The Spirits of the Land Whisper

The Spirits of the Land whisper to me. Today. Many days. Most days. I try to walk softy, I attempt to tread gently. Yet, it feels like each step has the potential to disrupt, although that is in no way my intention or desire.

I make my way carefully off the road. The field is muddy, the footpath slippery once more. There has not been much rain, by comparison, but the water table here in Somerset remains far too high, even where I am relatively high on the edge of the Levels. I listen. I stop. I breathe quietly, expectant. Straining for some indication the communication will resume, now only a hushed silence fills the space within me, beyond me.

Then just at the edge of my awareness, I catch the faintest whisper again. I keep moving through the lengthening grass, thick and green. Beside me the hedgerows of holly and hawthorn, gowned in flowers bursting forth, are edged with cow parsley lace. There are slashes of blue, pink and yellow from bluebells, red campian, the first buttercups and swathes of dandelion. In this riot of growth I strain to hear what the Land has to say to me.

I continue on. I continue to listen. I keep trying to absorb the sounds that follow, or lead, the sights. Whispers. Whispy echoes. Did I hear a sigh just then? Perhaps it was a soft whimper. Am I trying too hard today? Am I not trying hard enough?

I try to discern what the Spirits of the Land are attempting to communicate to me. And, perhaps, it is as simple and complex, as easy and difficult as: Tread gently always, all ways. 

But, can I do that each time I open the door and step over my threshold into the world? I wonder. Sometimes I am in a hurry, determined to be somewhere else, to do something else. Can I, do I, tread gently then, when I am not really paying sufficient attention, on those days when I am not as attentive as I am today? Can I, do I, even listen for the whispers then?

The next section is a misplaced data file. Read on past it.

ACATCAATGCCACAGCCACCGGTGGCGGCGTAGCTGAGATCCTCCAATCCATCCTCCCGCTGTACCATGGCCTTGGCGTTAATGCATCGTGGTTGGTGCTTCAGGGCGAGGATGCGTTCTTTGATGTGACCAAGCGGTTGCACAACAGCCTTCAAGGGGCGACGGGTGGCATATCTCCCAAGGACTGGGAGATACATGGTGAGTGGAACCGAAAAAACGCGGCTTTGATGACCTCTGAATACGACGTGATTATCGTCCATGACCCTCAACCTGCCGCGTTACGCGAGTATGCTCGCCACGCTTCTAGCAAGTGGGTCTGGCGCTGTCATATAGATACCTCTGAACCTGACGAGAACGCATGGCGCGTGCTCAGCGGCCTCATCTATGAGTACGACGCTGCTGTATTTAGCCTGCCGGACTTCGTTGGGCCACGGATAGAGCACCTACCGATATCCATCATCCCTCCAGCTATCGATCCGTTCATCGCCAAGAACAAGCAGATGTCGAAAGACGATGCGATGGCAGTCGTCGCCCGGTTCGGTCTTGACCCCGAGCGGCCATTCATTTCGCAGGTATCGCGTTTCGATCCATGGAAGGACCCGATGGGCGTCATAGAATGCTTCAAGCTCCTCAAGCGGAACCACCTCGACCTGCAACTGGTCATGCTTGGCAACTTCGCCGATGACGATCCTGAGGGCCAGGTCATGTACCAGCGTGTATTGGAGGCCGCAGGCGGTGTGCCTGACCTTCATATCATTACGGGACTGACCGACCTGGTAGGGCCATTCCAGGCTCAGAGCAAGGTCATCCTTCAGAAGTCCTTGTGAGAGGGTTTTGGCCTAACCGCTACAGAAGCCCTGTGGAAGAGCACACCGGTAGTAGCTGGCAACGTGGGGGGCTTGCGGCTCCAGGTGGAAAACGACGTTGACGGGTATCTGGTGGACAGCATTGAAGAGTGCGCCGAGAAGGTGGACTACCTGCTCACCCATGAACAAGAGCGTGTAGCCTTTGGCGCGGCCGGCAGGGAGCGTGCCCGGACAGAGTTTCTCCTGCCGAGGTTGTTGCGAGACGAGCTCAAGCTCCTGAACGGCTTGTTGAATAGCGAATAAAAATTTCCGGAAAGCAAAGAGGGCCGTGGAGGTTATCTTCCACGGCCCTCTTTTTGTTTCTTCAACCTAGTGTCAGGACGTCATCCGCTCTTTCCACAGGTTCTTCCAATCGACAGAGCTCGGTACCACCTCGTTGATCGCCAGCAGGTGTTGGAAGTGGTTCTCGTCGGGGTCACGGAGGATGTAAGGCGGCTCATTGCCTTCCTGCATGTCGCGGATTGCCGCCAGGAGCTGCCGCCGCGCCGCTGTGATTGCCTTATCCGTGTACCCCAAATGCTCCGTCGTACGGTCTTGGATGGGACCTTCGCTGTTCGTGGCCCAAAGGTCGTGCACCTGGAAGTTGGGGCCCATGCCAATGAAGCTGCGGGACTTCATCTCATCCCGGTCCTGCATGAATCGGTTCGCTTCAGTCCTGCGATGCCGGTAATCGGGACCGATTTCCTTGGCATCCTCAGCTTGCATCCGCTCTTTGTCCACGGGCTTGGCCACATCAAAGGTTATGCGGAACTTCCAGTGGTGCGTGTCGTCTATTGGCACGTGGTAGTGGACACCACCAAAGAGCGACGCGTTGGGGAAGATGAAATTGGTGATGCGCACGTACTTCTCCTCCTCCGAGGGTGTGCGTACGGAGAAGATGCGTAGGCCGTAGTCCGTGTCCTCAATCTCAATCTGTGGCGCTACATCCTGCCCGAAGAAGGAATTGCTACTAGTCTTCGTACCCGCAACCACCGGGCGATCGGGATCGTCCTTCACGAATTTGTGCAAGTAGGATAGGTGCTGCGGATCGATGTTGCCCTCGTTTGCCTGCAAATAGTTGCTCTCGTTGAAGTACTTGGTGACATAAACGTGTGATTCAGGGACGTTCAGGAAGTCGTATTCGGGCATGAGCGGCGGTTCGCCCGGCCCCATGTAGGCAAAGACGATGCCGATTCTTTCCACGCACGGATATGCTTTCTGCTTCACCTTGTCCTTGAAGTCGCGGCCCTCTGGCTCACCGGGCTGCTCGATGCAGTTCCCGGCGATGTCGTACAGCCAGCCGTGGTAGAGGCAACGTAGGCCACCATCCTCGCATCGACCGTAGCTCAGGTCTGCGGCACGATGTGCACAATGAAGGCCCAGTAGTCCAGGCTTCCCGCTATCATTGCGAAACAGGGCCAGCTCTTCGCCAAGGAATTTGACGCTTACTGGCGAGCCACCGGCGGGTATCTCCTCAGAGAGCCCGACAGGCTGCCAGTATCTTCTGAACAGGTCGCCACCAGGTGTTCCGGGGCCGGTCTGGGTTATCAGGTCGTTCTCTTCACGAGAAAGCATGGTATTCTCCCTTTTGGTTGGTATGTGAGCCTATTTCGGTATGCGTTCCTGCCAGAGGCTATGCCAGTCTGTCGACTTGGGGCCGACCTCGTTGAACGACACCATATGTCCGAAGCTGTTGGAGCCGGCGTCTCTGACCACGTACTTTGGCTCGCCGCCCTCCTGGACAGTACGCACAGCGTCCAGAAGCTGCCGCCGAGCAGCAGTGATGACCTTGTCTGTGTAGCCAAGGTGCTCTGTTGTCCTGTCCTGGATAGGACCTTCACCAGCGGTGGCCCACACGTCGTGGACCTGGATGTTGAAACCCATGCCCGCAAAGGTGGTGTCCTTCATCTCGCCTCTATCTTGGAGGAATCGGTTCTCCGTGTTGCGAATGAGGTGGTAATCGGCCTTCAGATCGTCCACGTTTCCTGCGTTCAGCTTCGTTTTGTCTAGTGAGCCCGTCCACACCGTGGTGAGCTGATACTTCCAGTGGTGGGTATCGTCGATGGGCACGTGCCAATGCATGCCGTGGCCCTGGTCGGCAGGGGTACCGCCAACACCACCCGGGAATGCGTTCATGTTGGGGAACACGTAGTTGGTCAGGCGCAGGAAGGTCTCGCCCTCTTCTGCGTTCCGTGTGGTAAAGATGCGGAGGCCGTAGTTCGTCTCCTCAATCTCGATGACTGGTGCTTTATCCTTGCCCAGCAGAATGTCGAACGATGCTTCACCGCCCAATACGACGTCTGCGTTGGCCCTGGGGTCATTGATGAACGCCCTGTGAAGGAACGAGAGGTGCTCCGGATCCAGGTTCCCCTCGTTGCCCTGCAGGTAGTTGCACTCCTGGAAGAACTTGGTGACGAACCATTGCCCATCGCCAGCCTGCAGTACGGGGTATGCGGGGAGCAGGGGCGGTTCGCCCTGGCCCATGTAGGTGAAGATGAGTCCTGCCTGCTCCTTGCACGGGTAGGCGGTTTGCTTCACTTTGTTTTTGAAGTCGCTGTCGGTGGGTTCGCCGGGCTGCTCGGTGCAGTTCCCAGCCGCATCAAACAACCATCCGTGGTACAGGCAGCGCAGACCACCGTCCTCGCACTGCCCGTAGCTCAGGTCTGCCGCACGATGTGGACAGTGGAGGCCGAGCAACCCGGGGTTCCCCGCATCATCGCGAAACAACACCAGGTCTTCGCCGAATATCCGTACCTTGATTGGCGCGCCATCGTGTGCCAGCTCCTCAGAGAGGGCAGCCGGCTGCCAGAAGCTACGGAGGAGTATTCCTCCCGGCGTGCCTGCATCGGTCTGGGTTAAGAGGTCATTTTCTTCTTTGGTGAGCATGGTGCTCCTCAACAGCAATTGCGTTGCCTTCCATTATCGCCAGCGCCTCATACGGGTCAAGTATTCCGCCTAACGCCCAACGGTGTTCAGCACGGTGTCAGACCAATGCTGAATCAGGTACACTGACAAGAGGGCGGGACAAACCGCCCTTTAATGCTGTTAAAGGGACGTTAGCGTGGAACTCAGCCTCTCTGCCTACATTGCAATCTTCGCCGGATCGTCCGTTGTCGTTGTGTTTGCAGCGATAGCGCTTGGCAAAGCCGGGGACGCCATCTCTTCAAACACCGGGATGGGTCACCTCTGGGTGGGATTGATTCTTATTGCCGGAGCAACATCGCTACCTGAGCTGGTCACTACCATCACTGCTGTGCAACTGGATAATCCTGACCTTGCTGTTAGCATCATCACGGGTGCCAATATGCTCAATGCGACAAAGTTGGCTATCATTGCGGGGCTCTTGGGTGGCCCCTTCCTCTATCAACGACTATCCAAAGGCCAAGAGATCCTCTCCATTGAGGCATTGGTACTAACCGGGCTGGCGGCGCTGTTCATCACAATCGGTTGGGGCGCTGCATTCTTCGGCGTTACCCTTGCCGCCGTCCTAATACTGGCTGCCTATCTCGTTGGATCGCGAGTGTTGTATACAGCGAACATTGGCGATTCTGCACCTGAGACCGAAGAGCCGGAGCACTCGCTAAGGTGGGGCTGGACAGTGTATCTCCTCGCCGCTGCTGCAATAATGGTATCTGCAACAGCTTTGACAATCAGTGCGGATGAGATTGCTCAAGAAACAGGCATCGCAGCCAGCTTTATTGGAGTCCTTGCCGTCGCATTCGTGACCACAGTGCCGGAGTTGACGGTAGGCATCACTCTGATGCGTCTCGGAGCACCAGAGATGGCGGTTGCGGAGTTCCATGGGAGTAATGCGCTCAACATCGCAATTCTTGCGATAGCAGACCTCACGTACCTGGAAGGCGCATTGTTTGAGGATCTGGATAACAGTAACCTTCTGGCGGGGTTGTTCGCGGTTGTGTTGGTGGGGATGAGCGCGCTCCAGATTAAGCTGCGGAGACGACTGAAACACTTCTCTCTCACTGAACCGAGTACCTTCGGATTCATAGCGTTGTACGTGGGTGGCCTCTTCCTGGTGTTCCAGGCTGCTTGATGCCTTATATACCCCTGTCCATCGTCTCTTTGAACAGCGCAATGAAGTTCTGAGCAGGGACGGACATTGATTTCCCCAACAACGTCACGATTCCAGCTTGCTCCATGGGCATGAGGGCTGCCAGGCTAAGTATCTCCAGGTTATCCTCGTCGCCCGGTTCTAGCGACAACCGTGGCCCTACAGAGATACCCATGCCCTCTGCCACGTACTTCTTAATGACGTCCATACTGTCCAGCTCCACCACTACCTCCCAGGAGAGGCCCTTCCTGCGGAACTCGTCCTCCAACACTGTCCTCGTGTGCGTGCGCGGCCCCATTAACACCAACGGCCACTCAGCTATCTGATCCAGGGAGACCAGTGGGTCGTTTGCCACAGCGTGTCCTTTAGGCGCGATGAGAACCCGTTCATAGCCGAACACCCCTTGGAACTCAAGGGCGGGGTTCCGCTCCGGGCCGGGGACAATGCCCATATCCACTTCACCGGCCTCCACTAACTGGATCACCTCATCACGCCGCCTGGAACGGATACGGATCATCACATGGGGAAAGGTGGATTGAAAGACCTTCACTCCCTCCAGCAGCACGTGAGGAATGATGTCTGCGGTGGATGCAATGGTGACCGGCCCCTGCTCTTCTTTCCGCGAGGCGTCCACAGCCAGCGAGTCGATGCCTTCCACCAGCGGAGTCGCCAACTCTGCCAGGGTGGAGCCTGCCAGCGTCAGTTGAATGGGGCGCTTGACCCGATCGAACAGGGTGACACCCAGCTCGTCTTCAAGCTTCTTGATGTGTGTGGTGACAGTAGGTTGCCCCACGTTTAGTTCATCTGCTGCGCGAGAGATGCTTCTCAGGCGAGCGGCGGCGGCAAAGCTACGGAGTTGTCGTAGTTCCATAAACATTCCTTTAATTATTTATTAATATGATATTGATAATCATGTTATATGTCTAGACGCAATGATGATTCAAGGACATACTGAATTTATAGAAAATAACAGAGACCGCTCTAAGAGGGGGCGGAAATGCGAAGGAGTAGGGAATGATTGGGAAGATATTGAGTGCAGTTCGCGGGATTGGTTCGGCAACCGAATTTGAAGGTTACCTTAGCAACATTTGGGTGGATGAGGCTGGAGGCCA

Or, are those the times when they shout: Careful, child. Be mindful and aware, for you are called to care, have the capacity for caring, are burdened with cares.

At those times, when I am chided, reminded to slow my pace, I may come upon an earthworm either struggling in a puddle or as the pavement heats up on a sunny day covered in grit. I stop. I gather it up. I walk to the nearest grassy bit and place it there. Or, I find in my path a stalled bumblebee, scoop it up and seek out a fuel flower to revive it. Another time I will refuse to crush a tiny snail or squish a slug, as I see so many have done already, and find a place for it away from anyone’s garden.

These are actions I do not because I can, I do them because I must. If I try to walk on and not stop, invariably I end up turning around and doing what I must do.

In these instances, I share a moment of my life with a small being  who is radically different from me. A small being whose way of life and of being I doubt I could ever fully understand. What I can share with it is that we are related by being alive and ensouled and inhabiting together the spaces of our living.

The actions I take in such instances are barely perceptible in the huge scheme of existence, but are part of it nonetheless. They are assistance given to those who have no understanding of gratitude, as humans understand the concept, and are unable to say thank you in any case — or maybe I’ve just not learned understand their languages yet. And that is the point for now, too, for they are actions for no tangible reward whatsoever. These small acts of kindness, however, expand my soul, fill my heart and unleash joy. I have, until I type these words, thought that these responses came about because neither notice can be given nor gratitude expressed by those I have aided. But as I listen now to the Deep Wisdom of Being, those sensations may well be the manner in which I perceive how they communicate that they noticed, that those feelings are the way their gratitude is expressed.